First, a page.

When it was completed in 1923 Palacio Barolo was the tallest building in the city, sending a beacon of light that could be seen as far away as Montevideo in Uruguay (the building does in fact have a little sister, Montevideo’s Salvo Palace).
The building itself pays homage to Dante’s Divine Comedy. The Divine Comedy is considered one of the greats of world literature. Written in verse in 1320, it describes Dante’s journey from the depths of hell through purgatory and into paradise.
The Barolo’s ground floor represents hell, floors 1 to 14 represent purgatory and the remaining floors represent heaven or paradise. There are nine entrances to the building, representing the nine depths of hell that Dante identified. The building stands 100 metres high, to represent the number of cantos in Dante’s work. There are 22 floors in total, representing the number of stanzas.
The building is an eclectic mix of architectural styles.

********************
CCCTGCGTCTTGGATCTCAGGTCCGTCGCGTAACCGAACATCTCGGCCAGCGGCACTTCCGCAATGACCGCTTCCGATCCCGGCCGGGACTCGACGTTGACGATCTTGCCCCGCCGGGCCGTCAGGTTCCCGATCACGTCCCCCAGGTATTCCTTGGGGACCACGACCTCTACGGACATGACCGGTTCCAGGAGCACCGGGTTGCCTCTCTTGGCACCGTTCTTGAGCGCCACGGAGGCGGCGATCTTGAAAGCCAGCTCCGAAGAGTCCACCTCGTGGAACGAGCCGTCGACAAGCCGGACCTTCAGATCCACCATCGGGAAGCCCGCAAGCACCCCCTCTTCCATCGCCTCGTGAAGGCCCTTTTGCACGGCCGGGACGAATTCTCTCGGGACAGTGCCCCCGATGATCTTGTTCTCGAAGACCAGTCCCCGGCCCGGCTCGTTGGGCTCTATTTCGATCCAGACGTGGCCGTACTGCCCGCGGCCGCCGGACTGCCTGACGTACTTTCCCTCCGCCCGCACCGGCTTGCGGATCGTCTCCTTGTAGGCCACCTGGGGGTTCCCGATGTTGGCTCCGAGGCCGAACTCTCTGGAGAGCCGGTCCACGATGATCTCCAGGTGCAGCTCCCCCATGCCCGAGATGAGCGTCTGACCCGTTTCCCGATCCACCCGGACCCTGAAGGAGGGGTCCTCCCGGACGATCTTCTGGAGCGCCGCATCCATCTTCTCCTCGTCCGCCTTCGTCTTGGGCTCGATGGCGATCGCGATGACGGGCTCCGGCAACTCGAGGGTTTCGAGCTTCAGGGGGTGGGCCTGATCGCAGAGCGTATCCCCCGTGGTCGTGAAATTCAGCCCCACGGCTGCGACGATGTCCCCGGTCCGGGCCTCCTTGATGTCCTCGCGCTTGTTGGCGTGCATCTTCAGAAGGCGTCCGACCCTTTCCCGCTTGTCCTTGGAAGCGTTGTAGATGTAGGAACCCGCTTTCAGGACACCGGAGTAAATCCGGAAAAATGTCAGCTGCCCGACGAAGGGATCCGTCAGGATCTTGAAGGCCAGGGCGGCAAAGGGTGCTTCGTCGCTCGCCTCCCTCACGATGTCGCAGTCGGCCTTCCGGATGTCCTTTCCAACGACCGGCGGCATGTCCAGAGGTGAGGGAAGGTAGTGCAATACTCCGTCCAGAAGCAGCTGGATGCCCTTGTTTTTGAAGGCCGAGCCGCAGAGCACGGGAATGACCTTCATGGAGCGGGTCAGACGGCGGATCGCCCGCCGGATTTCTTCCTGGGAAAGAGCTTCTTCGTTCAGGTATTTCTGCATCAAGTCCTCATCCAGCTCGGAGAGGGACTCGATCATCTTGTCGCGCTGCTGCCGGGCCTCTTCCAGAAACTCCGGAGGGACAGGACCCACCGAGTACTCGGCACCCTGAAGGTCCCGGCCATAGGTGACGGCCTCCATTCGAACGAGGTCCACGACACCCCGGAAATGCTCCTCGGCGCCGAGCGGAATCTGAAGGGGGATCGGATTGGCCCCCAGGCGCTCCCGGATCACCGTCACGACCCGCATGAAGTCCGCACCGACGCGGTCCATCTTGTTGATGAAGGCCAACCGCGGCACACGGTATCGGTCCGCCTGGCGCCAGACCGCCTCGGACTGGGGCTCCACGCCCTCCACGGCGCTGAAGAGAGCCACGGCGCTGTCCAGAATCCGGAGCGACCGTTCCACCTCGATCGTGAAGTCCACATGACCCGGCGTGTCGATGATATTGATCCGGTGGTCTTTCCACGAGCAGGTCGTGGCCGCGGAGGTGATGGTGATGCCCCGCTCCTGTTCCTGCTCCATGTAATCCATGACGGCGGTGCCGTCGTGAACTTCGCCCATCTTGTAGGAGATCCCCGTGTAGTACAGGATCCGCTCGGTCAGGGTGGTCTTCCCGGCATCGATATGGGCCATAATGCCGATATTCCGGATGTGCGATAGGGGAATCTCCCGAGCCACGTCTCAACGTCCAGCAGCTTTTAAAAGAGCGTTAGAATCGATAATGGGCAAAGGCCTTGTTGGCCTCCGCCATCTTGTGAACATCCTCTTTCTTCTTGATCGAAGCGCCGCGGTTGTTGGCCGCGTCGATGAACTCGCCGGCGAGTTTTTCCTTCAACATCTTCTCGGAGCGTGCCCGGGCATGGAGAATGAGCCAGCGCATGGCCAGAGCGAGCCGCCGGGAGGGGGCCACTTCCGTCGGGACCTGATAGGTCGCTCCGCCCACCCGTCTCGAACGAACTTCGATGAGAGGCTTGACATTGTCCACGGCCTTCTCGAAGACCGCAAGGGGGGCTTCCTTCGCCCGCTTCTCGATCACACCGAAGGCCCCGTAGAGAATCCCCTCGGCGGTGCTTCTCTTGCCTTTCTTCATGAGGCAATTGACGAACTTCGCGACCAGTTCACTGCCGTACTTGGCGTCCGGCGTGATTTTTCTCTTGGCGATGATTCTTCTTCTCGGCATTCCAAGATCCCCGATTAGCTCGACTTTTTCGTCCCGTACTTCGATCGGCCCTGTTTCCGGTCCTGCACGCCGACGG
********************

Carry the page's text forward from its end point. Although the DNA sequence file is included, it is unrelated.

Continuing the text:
You can take a tour of the building by day or night. Guides speak English and Spanish and the tour lasted about an hour and cost 170 pesos (about £9 or US$13).
Some of the evening tours are ‘specials’ and so are more expensive and last longer. My original plan had been to take their New Year’s Eve tour, where they take you on a tour of the building, arriving at the top in time for a glass of ‘champagne’ (read: Argentinian sparkling wine) and a bird’s-eye view of the fireworks. However when I called in to enquire I found they needed payment in US dollars, cash (no card and definitely no pesos) and I have now spent all the dollars I brought into the country (I know they say ‘bring all the dollars you need with you’, but whilst that may be good advice for a 2 week holiday it really doesn’t work if your visit, like mine, is open ended).
Never mind, I still got to see the palace, and there will be other places to see the fireworks from.